Investing.com - The Australian dollar fell on Thursday despite mildly upbeat data from a bank business survey and one on manufacturing in China.
AUD/USD traded at 0.8756, down 0.25%, while USD/JPY held at 107.26, up 0.10%.
Business confidence in Australia held at plus 3 in the third quarter, while conditions rose to plus 3 from plus 1 in the second quarter, according to a NAB survey. In China, the HSBC flash manufacturing index for October came in at 50.4, a nudge higher than 50.2 for the final in September.
"The HSBC China Manufacturing PMI improved to 50.4 in the flash reading for October - up from 50.2 in the final reading for September. Domestic as well as external demand showed some signs of slowing although both remained in expansion territory. Disinflationary pressures intensified as both the input and output price indices declined further," said Qu Hongbin, HSBC's chief China economist.
"While the manufacturing sector likely stabilized in October, the economy continues to show signs of insufficient effective demand. This warrants further policy easing and we expect more easing measures on both the monetary as well as fiscal fronts in the months ahead."
Earlier, New Zealand said third quarter CPI rose 0.3%, well below the 0.5% gain expected.
NZD/USD traded at 0.7841, down 1.11%.
Overnight, the dollar traded largely higher against most major currencies after U.S. inflation data met consensus forecasts, while expectations for the European Central Bank to loosen policy supported the unit further.
The Labor Department reported earlier that the U.S. consumer price index rose 0.1% in September, meeting estimates and following a 0.2% decline in August, which sent investors flocking to the greenback.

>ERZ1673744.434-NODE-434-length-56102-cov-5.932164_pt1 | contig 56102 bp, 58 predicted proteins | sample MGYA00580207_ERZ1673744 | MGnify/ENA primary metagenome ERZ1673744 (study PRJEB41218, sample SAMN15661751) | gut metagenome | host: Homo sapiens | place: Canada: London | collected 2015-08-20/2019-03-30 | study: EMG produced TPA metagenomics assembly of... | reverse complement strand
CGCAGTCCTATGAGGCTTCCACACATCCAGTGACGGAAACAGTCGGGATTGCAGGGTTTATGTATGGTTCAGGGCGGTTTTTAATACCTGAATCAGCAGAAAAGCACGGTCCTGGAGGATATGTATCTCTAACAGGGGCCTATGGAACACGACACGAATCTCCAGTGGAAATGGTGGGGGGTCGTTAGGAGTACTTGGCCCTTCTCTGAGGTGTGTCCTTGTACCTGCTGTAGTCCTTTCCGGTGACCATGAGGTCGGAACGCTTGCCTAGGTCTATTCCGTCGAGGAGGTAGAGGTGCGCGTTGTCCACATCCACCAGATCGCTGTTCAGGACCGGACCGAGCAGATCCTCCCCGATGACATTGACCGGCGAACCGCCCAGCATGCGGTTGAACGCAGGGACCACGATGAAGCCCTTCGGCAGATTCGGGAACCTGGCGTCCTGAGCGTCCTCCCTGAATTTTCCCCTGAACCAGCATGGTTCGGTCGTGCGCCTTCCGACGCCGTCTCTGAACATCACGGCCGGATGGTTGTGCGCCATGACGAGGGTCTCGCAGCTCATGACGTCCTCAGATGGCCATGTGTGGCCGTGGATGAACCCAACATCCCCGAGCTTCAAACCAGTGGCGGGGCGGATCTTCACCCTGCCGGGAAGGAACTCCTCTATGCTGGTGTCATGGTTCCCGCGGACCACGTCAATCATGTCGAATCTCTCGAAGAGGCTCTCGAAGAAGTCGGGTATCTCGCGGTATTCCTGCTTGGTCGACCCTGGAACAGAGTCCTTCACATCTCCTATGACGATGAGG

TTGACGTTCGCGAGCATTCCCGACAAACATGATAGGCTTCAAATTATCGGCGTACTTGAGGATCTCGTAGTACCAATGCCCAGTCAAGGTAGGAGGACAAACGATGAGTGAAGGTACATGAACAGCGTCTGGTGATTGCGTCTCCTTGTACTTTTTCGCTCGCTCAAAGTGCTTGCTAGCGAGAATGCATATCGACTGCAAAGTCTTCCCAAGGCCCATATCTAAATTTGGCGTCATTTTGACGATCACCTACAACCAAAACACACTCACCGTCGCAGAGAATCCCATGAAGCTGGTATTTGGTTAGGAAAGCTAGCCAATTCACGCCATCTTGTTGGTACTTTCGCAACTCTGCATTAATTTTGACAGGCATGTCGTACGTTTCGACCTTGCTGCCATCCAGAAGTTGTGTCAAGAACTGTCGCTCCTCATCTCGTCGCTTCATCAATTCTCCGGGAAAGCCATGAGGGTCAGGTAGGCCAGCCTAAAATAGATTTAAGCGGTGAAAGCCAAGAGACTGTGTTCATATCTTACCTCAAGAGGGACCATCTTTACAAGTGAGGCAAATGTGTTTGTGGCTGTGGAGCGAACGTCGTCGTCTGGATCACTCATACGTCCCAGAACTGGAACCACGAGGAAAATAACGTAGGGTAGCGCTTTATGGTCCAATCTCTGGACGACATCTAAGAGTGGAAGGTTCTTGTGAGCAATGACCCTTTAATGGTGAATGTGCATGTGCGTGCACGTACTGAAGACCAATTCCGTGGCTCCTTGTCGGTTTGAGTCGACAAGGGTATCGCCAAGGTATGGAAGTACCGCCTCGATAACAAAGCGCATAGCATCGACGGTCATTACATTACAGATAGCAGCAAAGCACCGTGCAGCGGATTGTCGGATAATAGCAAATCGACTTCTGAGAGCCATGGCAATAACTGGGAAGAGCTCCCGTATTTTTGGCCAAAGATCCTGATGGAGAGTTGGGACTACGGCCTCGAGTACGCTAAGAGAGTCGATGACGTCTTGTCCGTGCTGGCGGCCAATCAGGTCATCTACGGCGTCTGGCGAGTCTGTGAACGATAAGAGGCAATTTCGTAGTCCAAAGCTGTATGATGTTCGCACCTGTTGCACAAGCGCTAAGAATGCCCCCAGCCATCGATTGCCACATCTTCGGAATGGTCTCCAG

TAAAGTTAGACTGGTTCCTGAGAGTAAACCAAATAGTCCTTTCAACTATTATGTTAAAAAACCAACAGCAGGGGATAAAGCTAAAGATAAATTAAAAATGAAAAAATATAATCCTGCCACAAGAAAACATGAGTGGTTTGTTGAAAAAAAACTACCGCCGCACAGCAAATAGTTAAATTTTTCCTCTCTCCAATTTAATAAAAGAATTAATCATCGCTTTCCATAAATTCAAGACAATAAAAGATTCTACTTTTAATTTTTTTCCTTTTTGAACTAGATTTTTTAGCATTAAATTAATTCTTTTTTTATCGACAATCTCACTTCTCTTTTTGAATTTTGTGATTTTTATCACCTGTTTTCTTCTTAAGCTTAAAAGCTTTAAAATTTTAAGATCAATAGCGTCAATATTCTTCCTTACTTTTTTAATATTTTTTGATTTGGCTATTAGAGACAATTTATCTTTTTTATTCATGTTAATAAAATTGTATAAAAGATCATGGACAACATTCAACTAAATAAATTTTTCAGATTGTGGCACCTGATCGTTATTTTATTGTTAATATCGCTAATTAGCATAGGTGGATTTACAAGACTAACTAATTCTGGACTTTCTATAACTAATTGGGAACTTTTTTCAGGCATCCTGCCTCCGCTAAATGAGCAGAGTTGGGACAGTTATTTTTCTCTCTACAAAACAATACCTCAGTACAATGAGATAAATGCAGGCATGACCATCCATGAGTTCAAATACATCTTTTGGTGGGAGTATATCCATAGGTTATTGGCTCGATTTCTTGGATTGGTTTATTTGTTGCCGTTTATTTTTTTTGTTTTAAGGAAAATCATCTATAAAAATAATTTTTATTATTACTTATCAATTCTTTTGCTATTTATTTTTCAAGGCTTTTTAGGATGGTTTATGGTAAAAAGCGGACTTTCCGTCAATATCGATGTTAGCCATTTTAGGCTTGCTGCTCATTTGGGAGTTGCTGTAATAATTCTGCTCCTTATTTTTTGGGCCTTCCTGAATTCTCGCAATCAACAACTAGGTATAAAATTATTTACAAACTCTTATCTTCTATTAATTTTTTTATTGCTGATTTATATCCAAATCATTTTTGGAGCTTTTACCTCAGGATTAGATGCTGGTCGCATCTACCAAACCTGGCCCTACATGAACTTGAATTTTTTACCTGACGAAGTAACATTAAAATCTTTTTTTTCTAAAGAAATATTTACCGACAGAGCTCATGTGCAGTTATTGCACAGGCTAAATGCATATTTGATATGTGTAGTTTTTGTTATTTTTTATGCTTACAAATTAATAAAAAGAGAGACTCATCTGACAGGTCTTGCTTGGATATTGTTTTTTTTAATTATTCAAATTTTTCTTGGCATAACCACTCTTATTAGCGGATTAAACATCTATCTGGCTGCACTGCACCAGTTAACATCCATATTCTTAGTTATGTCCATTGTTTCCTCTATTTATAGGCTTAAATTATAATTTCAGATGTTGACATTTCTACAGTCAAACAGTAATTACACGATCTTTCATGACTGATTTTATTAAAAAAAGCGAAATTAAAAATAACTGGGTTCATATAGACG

Year-over-year, consumer prices rose 1.7% in September, beating expectations for a 1.6% reading.
Core consumer prices, which exclude food and energy costs, rose 0.1% in September, disappointing expectations for a 0.2% gain. Core consumer prices were flat in August, though the overall report confirmed market expectations for the Federal Reserve to make monetary policy less accommodating going forward.
The euro, meanwhile, continued to come under pressure after Reuters reported earlier this week that the European Central Bank may purchase corporate debt to boost slowing inflation rates in the euro area and kick start recovery.
The report said the bank could activate the new stimulus plan as soon as December and begin bond purchases by early next year.
The ECB began purchasing covered bonds on Monday in a bid to increase liquidity in the region, and talk of fresh stimulus programs softened the euro.
An ECB spokesperson said no decision had been taken but the report was seen as an indication that the bank is moving closer to purchasing government debt.
Reports by Spanish news agency Efe that at least 11 European banks are set to fail ECB stress tests this weekend also hit demand for the euro.
The ECB was to announce the results of stress tests on 130 banks on Sunday.
The US dollar index, which tracks the performance of the greenback versus a basket of six other major currencies, rose 0.08% at 85.92.
On Thursday, the U.S. is to publish its weekly report on initial jobless claims.